'It means a lot': Pinder reflects on Indigenous Round
Pinder hit the court with youngsters from Koordoormitj Institute Grassroots Basketball program in Midland as part of a mini-clinic hosted by the Indigenous Wildcats star.
As part of the event, 100 tickets were given away to Saturday's clash against Adelaide 36ers at RAC Arena, thanks to game-night partner P&N Bank.
One lucky ticket recipient will even get the chance to step onto the RAC Arena court during a break in play on game day.
The basketball program is run by Cheryl Kickett-Tucker, the first Aboriginal player for the Women’s National Basketball League outfit WAIS Rockets, now known as Perth Lynx.
Pinder said he couldn't help but feel inspired by the session.
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“It means a lot to me,” Pinder said.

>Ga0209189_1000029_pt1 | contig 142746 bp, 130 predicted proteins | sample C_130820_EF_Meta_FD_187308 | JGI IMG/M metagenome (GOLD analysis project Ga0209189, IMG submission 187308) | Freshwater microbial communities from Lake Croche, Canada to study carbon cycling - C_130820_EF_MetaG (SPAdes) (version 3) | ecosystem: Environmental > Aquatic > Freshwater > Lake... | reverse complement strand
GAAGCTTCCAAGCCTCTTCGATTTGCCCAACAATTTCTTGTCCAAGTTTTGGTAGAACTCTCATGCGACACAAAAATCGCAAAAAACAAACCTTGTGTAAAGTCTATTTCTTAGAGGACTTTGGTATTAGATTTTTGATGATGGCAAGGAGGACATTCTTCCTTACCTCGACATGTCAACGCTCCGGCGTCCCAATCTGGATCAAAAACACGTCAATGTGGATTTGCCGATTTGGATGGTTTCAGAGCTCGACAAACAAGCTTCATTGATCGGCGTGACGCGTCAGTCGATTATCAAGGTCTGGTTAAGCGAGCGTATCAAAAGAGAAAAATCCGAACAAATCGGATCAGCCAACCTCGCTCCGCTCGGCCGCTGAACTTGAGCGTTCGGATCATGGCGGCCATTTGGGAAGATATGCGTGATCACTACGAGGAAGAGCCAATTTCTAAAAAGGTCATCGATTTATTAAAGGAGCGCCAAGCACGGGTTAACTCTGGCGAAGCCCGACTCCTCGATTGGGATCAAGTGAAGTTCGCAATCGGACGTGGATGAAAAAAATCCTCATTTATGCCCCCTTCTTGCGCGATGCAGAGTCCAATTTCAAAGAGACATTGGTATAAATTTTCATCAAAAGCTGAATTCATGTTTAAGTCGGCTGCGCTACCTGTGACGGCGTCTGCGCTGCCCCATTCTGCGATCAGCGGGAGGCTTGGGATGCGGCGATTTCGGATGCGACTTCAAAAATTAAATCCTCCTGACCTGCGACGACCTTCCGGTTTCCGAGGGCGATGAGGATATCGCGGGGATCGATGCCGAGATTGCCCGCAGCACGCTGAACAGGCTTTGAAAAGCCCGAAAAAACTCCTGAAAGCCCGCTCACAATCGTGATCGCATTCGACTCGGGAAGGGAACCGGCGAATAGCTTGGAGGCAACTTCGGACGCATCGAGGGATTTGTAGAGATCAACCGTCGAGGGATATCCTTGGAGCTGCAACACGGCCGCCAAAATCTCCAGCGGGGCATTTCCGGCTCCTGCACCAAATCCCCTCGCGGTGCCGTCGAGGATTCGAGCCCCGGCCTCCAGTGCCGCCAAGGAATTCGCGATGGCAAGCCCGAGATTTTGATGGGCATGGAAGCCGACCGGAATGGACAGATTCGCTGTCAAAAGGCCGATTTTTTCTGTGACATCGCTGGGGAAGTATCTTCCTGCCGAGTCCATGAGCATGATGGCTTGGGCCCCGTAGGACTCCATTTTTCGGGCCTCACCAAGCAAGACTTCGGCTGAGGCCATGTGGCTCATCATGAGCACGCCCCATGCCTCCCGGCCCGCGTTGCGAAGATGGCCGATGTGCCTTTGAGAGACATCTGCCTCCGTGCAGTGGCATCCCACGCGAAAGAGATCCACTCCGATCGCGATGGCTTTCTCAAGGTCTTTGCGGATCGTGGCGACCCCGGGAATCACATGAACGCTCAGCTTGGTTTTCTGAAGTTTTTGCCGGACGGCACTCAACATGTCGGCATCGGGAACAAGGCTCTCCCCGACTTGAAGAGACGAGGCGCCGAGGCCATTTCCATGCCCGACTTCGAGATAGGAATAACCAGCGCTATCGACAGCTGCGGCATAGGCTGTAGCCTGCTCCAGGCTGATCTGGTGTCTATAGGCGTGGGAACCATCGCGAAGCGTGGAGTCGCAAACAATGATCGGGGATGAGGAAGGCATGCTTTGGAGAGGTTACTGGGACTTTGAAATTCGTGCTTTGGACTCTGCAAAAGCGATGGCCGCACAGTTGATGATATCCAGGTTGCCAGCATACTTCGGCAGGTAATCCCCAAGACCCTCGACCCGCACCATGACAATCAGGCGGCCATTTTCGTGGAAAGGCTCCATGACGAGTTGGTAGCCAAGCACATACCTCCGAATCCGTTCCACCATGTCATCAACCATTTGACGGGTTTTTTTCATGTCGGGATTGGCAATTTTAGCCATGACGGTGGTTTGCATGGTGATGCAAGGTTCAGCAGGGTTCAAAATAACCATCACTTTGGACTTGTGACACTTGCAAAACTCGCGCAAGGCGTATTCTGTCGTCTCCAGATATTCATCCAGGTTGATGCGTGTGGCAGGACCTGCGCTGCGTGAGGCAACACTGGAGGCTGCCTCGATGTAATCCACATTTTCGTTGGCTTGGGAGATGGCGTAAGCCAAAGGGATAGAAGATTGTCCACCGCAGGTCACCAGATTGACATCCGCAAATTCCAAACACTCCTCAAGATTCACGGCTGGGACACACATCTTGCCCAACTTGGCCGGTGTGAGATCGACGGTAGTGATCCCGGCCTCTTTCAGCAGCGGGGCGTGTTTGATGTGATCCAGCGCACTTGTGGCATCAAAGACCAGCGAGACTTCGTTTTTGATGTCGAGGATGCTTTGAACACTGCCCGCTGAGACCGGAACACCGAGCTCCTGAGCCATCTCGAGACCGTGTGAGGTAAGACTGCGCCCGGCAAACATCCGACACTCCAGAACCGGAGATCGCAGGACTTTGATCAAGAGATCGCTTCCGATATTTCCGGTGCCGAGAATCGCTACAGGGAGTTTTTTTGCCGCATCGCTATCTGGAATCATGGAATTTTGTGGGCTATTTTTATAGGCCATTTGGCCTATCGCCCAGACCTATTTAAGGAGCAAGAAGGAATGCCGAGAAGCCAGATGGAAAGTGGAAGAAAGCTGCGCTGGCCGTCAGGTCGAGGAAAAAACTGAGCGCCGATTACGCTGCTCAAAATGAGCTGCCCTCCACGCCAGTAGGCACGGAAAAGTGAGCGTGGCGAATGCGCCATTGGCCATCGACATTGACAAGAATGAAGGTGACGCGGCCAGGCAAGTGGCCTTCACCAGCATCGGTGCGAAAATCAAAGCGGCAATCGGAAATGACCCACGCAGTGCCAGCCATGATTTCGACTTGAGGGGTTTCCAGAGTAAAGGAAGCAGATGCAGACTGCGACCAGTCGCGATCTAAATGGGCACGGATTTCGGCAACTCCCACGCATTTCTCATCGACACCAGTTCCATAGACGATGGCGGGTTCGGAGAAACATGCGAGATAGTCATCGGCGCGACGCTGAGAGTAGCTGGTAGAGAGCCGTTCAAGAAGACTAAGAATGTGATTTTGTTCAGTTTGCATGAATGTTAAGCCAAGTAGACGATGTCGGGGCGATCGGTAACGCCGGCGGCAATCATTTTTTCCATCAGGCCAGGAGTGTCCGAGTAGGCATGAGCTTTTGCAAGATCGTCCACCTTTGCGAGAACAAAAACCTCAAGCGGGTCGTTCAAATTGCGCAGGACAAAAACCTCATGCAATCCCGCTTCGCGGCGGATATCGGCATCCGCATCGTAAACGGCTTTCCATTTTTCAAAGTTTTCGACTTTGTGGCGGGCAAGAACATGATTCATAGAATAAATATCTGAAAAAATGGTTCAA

“Especially these little kids out here, it inspires me actually. I’m meant to inspire them but it inspires me to see that they’re out here on a Monday having fun.”
The NBL’s Indigenous Round is a highlight each season, showcasing Indigenous art and culture from around the country.
Pinder, who grew up in Derby in WA’s Kimberley region, was proud of where he’s come from to become a star of the competition.
“It means a lot to me because it brings light to the Indigenous people of Australia and it also gives me something to be proud of as an Indigenous kid growing up in the Kimberley," he said.
“For me to make it up here in the NBL and play at a high level and be one of the best in the league, I feel very proud of myself and where I come from.
“To be Indigenous and to be one of the very few people who have made it in the NBL and on the world stage, it’s good."
The Wildcats will wear a special Indigenous jersey on Saturday night, designed by Yilka (Wongutha)/Noongar/Yamatji local artist Roseanne ‘Rosie’ Paine.